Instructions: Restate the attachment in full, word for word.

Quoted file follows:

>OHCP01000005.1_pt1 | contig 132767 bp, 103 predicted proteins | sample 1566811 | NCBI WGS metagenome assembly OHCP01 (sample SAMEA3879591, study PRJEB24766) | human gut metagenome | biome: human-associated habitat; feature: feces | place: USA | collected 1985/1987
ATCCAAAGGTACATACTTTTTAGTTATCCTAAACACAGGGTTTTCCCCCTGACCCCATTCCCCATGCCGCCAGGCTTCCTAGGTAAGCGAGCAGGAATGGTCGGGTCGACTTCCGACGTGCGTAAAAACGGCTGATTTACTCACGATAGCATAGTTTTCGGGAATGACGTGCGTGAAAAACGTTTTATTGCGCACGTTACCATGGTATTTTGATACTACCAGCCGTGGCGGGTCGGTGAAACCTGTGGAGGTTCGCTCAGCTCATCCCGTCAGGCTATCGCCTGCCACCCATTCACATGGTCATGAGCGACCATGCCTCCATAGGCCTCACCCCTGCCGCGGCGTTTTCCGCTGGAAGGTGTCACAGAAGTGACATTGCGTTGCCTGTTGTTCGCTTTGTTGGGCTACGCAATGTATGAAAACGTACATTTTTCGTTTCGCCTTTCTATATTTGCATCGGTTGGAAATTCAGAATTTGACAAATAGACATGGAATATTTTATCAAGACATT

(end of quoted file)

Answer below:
>OHCP01000005.1_pt1 | contig 132767 bp, 103 predicted proteins | sample 1566811 | NCBI WGS metagenome assembly OHCP01 (sample SAMEA3879591, study PRJEB24766) | human gut metagenome | biome: human-associated habitat; feature: feces | place: USA | collected 1985/1987
ATCCAAAGGTACATACTTTTTAGTTATCCTAAACACAGGGTTTTCCCCCTGACCCCATTCCCCATGCCGCCAGGCTTCCTAGGTAAGCGAGCAGGAATGGTCGGGTCGACTTCCGACGTGCGTAAAAACGGCTGATTTACTCACGATAGCATAGTTTTCGGGAATGACGTGCGTGAAAAACGTTTTATTGCGCACGTTACCATGGTATTTTGATACTACCAGCCGTGGCGGGTCGGTGAAACCTGTGGAGGTTCGCTCAGCTCATCCCGTCAGGCTATCGCCTGCCACCCATTCACATGGTCATGAGCGACCATGCCTCCATAGGCCTCACCCCTGCCGCGGCGTTTTCCGCTGGAAGGTGTCACAGAAGTGACATTGCGTTGCCTGTTGTTCGCTTTGTTGGGCTACGCAATGTATGAAAACGTACATTTTTCGTTTCGCCTTTCTATATTTGCATCGGTTGGAAATTCAGAATTTGACAAATAGACATGGAATATTTTATCAAGACATT